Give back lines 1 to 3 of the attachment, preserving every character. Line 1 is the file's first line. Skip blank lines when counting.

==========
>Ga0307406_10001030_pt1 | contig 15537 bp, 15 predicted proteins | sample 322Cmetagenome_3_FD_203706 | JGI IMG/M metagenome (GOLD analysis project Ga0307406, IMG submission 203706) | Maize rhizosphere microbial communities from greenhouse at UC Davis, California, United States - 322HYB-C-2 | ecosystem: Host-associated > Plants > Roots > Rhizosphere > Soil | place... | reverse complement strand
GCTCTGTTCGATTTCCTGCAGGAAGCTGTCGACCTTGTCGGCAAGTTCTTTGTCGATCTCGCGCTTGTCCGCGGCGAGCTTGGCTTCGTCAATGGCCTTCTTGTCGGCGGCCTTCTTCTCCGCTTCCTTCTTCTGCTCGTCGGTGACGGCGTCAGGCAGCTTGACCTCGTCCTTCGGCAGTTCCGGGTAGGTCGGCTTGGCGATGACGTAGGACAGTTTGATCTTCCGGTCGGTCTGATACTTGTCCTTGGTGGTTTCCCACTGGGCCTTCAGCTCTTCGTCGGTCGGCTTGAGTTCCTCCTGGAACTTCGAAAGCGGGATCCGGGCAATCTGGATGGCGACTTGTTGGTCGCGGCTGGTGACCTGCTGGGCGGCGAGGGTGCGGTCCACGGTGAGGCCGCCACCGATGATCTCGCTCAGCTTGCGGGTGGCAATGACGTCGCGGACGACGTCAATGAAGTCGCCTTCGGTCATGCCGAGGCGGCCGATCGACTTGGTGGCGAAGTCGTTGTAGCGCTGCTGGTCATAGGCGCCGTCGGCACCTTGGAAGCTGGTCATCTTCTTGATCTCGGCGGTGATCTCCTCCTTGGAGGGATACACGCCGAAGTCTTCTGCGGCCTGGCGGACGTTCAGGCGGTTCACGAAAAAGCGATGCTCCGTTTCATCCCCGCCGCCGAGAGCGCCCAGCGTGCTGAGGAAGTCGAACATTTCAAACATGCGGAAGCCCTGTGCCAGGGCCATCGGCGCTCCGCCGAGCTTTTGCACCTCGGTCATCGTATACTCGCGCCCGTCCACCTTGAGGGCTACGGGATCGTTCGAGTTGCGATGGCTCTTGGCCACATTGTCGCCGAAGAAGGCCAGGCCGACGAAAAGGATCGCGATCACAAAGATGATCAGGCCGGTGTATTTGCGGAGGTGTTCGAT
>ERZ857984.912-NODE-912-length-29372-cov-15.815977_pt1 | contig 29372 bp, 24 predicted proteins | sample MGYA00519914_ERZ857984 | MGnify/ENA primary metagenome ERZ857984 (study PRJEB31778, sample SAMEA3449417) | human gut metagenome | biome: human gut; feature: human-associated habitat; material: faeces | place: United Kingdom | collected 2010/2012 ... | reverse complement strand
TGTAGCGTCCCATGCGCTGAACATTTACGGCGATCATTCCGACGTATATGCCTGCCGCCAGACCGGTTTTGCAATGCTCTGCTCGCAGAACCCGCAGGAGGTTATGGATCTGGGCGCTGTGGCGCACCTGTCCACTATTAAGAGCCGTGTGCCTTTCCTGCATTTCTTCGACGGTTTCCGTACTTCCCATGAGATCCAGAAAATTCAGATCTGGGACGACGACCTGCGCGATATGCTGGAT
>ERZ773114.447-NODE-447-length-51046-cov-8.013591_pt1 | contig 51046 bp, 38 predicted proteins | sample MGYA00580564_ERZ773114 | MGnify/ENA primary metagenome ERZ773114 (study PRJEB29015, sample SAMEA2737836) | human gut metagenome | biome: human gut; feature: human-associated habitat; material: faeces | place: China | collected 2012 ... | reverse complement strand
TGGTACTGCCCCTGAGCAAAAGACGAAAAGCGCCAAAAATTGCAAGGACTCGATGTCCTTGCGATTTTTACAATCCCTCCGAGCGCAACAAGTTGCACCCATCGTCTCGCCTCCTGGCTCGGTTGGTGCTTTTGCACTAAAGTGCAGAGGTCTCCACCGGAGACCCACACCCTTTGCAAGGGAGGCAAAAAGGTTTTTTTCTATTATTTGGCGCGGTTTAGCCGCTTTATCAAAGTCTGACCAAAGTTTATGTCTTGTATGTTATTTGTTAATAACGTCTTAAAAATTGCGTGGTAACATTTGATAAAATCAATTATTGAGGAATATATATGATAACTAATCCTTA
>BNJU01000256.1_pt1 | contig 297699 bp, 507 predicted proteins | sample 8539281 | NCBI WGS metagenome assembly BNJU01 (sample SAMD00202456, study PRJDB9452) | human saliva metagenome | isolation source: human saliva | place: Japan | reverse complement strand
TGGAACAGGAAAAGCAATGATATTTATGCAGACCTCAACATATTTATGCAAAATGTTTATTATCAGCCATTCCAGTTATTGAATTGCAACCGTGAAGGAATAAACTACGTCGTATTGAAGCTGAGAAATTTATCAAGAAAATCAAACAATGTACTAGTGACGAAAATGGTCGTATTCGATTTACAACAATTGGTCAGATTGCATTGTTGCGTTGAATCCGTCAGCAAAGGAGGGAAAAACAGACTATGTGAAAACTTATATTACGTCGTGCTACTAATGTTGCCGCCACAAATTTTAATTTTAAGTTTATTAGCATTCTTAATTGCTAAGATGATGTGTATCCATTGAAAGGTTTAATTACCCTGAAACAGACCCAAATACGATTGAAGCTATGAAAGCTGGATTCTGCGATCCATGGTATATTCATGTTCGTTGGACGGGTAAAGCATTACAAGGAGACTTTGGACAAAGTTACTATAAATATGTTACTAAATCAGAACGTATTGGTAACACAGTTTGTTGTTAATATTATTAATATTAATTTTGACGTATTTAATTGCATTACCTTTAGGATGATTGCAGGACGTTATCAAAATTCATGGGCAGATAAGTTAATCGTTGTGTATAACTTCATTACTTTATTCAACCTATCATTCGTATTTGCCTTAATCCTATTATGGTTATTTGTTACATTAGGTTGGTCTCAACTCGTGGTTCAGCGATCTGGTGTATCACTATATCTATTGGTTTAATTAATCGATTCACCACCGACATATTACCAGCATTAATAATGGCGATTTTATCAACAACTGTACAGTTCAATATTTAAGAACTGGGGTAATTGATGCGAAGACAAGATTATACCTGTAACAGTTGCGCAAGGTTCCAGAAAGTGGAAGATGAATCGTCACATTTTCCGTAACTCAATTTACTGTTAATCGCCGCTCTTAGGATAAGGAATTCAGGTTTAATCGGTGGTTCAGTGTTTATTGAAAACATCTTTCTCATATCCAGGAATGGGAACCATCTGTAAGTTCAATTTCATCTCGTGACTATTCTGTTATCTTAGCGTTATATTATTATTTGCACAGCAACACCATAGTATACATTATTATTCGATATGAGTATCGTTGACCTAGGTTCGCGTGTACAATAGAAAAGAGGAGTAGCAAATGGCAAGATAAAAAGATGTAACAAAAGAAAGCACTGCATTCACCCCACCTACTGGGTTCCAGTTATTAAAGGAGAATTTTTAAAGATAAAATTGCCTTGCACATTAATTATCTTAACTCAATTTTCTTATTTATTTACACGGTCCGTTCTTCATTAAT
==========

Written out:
>Ga0307406_10001030_pt1 | contig 15537 bp, 15 predicted proteins | sample 322Cmetagenome_3_FD_203706 | JGI IMG/M metagenome (GOLD analysis project Ga0307406, IMG submission 203706) | Maize rhizosphere microbial communities from greenhouse at UC Davis, California, United States - 322HYB-C-2 | ecosystem: Host-associated > Plants > Roots > Rhizosphere > Soil | place... | reverse complement strand
GCTCTGTTCGATTTCCTGCAGGAAGCTGTCGACCTTGTCGGCAAGTTCTTTGTCGATCTCGCGCTTGTCCGCGGCGAGCTTGGCTTCGTCAATGGCCTTCTTGTCGGCGGCCTTCTTCTCCGCTTCCTTCTTCTGCTCGTCGGTGACGGCGTCAGGCAGCTTGACCTCGTCCTTCGGCAGTTCCGGGTAGGTCGGCTTGGCGATGACGTAGGACAGTTTGATCTTCCGGTCGGTCTGATACTTGTCCTTGGTGGTTTCCCACTGGGCCTTCAGCTCTTCGTCGGTCGGCTTGAGTTCCTCCTGGAACTTCGAAAGCGGGATCCGGGCAATCTGGATGGCGACTTGTTGGTCGCGGCTGGTGACCTGCTGGGCGGCGAGGGTGCGGTCCACGGTGAGGCCGCCACCGATGATCTCGCTCAGCTTGCGGGTGGCAATGACGTCGCGGACGACGTCAATGAAGTCGCCTTCGGTCATGCCGAGGCGGCCGATCGACTTGGTGGCGAAGTCGTTGTAGCGCTGCTGGTCATAGGCGCCGTCGGCACCTTGGAAGCTGGTCATCTTCTTGATCTCGGCGGTGATCTCCTCCTTGGAGGGATACACGCCGAAGTCTTCTGCGGCCTGGCGGACGTTCAGGCGGTTCACGAAAAAGCGATGCTCCGTTTCATCCCCGCCGCCGAGAGCGCCCAGCGTGCTGAGGAAGTCGAACATTTCAAACATGCGGAAGCCCTGTGCCAGGGCCATCGGCGCTCCGCCGAGCTTTTGCACCTCGGTCATCGTATACTCGCGCCCGTCCACCTTGAGGGCTACGGGATCGTTCGAGTTGCGATGGCTCTTGGCCACATTGTCGCCGAAGAAGGCCAGGCCGACGAAAAGGATCGCGATCACAAAGATGATCAGGCCGGTGTATTTGCGGAGGTGTTCGAT
>ERZ857984.912-NODE-912-length-29372-cov-15.815977_pt1 | contig 29372 bp, 24 predicted proteins | sample MGYA00519914_ERZ857984 | MGnify/ENA primary metagenome ERZ857984 (study PRJEB31778, sample SAMEA3449417) | human gut metagenome | biome: human gut; feature: human-associated habitat; material: faeces | place: United Kingdom | collected 2010/2012 ... | reverse complement strand